After a 1-3 start that included disappointing, close loses to the Dolphins and Browns, the Jets have rebounded to 3-3. A lot of that is due to the progress and development of the 3rd overall pick Sam Darnold.
In a role where the rookie quarterback was tasked with simply not losing the team the game, he’s beginning to win them games.
Aided by very efficient and creative play calling from offensive coordinator Jeremy Bates, Darnold is beginning to thrive.
Through a roller coaster of six starts, let’s break down what we’ve learned from the Jets rookie quarterback.
Arm Strength Has Sky Rocketed
Coming out of USC, one of my biggest concerns with Darnold was the lack of velocity on his passes. There were plenty of examples (especially on intermediate-deep outs) where he simply didn’t have enough juice on the throw.
I asked around about this frequently in conversations with scouts and front office members, often circling back to the same reply: if you’re going to bet on something developing, make it arm strength.
At just 20 years old on draft night, this was a good bet on Darnold, I’m just shocked how quickly it’s happened. It’s not that he already has a Cam Newton or Aaron Rodgers type cannon, but he’s well above an important threshold.
The touchdown to Terrelle Pryor was one of many examples this year. The ball is a laser that makes it to Pryor before the sitting defensive back can make a play on it.
Earlier in the year another prime example was this out to Jermaine Kearse on a 3rd and 12:
The best part? This is a 21 year old quarterback still growing into a big frame. As that arm continues to get stronger his arsenal of throws could be as big as anyone else’s in the league.
Mastering The Art Of Third Down
Even before Sunday’s tremendous performance against the Colts, Darnold has been a master of third down conversions this season. He looks calm, poised and ready to make something happen when the pressure is on, especially over his last two games.
Although he threw his lone interception of the game on third down, the above play displayed his clock speeding up. He knows exactly how long he’ll have Sterling open beyond the marker underneath and delivers a bullet to move the chains.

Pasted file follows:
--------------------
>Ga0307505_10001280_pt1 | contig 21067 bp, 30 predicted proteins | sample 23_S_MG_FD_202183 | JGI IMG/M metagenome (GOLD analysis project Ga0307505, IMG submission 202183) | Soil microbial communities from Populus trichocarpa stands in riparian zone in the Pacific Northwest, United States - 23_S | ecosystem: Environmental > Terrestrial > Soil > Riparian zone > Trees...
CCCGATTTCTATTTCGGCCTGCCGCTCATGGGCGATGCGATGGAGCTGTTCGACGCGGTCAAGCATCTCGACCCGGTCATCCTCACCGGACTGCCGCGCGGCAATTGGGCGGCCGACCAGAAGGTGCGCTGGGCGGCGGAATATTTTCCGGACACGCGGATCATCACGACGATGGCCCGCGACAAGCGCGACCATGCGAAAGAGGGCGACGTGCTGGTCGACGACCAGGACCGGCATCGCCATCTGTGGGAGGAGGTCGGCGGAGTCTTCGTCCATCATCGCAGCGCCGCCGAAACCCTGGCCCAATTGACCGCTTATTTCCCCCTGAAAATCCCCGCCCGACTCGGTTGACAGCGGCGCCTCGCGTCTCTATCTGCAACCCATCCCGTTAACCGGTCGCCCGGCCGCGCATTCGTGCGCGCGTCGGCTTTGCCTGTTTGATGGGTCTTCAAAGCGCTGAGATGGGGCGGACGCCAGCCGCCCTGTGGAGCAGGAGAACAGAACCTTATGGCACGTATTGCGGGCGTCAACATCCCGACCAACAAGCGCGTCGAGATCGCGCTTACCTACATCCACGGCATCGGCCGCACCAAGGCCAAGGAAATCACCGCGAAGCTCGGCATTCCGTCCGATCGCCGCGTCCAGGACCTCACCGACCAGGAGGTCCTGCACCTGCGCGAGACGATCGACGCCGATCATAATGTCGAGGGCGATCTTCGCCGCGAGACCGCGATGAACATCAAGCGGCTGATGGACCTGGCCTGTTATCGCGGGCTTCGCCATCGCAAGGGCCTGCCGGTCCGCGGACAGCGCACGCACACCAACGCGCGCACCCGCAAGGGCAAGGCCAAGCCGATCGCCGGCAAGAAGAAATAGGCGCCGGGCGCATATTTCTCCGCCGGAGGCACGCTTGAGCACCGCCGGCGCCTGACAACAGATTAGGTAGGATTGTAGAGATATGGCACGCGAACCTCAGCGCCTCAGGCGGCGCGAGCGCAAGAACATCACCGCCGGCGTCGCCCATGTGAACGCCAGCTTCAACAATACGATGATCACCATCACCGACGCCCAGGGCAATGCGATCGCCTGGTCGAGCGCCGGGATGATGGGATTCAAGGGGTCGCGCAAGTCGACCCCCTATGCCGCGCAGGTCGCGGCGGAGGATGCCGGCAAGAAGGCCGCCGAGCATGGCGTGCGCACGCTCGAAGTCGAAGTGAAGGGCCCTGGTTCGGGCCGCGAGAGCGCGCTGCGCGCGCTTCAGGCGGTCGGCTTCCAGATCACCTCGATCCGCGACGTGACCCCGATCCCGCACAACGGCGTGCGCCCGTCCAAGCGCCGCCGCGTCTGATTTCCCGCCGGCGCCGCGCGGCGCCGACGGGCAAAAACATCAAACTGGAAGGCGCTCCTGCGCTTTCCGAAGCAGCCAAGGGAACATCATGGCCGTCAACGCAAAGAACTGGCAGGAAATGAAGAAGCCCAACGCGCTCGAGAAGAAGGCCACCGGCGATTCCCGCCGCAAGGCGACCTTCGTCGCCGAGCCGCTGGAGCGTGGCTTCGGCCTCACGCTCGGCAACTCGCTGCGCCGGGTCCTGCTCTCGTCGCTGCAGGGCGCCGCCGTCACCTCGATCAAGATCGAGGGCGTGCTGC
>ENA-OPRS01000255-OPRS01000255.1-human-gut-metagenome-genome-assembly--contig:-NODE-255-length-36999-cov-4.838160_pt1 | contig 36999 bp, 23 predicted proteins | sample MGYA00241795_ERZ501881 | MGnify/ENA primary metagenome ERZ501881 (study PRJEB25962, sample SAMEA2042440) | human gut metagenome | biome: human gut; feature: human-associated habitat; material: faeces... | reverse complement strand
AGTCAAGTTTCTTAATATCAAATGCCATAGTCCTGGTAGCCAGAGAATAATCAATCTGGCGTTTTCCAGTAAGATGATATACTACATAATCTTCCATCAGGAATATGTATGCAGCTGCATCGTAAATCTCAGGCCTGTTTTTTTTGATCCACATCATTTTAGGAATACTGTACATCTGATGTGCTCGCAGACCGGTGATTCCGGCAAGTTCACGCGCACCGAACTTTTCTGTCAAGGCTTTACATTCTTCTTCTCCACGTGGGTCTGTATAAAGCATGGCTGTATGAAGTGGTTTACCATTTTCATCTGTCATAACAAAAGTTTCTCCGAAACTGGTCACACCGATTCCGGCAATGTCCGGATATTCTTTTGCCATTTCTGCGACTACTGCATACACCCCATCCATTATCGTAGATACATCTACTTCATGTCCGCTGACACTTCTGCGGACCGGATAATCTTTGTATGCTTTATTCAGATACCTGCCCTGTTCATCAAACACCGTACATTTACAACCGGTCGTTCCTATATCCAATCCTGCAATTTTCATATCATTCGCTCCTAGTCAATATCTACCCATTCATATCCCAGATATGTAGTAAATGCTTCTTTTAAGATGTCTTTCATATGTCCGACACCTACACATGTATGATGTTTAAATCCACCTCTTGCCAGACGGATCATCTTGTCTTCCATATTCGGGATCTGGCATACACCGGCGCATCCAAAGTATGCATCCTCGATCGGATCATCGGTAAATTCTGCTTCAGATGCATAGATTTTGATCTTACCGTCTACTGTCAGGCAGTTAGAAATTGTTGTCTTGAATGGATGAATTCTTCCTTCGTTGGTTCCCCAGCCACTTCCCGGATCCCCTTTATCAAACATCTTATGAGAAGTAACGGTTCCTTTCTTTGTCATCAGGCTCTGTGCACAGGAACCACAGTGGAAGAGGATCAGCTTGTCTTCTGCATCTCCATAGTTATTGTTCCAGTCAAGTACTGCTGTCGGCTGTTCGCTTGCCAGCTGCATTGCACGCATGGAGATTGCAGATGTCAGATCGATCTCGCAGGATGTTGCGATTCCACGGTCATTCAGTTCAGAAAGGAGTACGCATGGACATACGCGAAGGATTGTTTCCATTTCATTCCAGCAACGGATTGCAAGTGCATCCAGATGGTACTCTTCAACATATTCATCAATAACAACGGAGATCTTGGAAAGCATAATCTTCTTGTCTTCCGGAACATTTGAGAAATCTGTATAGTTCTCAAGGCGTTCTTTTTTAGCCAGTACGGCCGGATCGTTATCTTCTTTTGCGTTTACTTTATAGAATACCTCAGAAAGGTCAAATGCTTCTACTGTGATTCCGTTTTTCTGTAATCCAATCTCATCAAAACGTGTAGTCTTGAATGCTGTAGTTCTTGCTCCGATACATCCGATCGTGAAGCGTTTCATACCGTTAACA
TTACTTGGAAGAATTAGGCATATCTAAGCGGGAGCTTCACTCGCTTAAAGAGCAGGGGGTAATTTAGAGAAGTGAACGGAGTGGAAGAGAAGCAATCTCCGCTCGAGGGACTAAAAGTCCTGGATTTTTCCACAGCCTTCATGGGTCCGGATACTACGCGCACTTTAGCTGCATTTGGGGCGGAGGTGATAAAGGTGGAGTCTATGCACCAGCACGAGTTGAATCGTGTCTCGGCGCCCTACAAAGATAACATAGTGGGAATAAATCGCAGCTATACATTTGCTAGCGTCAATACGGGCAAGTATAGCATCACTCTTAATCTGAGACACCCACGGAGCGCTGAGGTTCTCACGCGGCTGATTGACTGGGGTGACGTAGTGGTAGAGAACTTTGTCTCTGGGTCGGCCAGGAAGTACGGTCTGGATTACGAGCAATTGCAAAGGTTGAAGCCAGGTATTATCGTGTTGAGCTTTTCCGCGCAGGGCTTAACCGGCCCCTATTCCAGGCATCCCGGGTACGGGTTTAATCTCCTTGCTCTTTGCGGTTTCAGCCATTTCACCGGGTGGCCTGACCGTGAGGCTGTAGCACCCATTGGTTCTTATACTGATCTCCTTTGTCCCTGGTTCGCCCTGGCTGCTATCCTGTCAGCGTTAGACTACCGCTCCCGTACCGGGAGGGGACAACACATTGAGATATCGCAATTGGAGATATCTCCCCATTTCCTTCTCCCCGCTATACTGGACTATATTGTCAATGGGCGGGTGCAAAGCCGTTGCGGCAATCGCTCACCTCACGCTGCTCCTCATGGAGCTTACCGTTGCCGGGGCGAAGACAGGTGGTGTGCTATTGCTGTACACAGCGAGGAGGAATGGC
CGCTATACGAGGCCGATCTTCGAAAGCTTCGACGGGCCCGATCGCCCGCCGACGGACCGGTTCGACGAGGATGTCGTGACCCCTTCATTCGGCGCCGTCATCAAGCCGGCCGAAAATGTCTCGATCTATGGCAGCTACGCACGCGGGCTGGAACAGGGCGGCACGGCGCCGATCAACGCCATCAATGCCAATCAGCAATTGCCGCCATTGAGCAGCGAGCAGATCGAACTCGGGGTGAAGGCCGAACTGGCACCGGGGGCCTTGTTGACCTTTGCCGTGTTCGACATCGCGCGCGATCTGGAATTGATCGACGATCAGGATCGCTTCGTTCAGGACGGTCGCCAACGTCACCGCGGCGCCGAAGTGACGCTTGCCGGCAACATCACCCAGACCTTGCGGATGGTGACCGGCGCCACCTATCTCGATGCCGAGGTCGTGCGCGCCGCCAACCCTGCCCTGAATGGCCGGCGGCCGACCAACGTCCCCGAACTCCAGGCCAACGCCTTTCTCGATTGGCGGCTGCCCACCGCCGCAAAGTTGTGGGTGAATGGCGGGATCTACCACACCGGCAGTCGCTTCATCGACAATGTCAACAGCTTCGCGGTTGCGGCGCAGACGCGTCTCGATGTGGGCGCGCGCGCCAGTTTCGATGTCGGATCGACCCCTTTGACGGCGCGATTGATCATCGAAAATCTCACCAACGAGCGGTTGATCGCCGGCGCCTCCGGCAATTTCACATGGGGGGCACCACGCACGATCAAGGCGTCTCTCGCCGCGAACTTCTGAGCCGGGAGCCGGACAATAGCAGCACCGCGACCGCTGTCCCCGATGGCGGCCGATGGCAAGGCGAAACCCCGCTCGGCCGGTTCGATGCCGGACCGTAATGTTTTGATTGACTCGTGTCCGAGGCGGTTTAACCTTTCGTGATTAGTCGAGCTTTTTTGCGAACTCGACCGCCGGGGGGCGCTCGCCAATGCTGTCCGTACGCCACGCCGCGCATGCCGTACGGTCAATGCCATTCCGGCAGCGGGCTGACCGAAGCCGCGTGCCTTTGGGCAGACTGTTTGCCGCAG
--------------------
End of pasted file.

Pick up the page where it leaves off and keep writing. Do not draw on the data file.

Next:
Later in the game was one of his best throws of the week, converting on third and seven to Robby Anderson:
Kearse helps clear out space in the middle for Anderson to work with and Darnold hits him right in stride. The perfect throw not only picks up a huge first down, but allows Anderson to pick up ten yards after the catch on the Colts side of the field.
Timing And Touch In Big Spots
Last week, Darnold finally began connecting with Robby Anderson. These weren’t just slants, comebacks and outs but rather home runs over the top:
That my friends is called dropping it right in the bucket. These shots are not only displaying Darnold’s natural ability as a passer, but his confidence that he can make a perfect throw to Anderson towards the back corner of the end zone.
While it wasn’t caught against the Colts, Darnold dropped another beauty:
When this ball is thrown, Anderson isn’t even close to separating from the cornerback. The ball leads him and with his speed, that’s a wise decision.
On his second touchdown throw of the day against Indianapolis it wasn’t perfect touch that the rookie quarterback needed, but rather execution of perfect timing:
This is a superb design from offensive coordinator Jeremy Bates. The Jets have a reputation of throwing multiple screens per game and the Colts clearly watched the film as their corners furiously bite at the fake.
Darnold holds them just long enough for Chris Herndon to get over the top, wide open for a touchdown. It might not look like the most complicated demand from the signal caller, but his ability to sell the screen is the difference between a dud and a touchdown.
After a very solid debut in Detroit, Darnold hit a bit of a rookie wall against a tough defensive stretch of Miami, Cleveland and Jacksonville.
Since those three consecutive losses, he’s looked brilliant for a 21-year-old quarterback. He’s challenging teams down the field and rather than ‘managing the game’, he’s helping the Jets win.
It’s safe to say the roller coaster is far from over. Gang Green is banged up, the offensive line has been wildly inconsistent and this is still the youngest starting quarterback in football.
With that being said there is a lot to be excited about from a six game sample of Sam Darnold. The Jets endless search for a franchise passer might finally be behind them.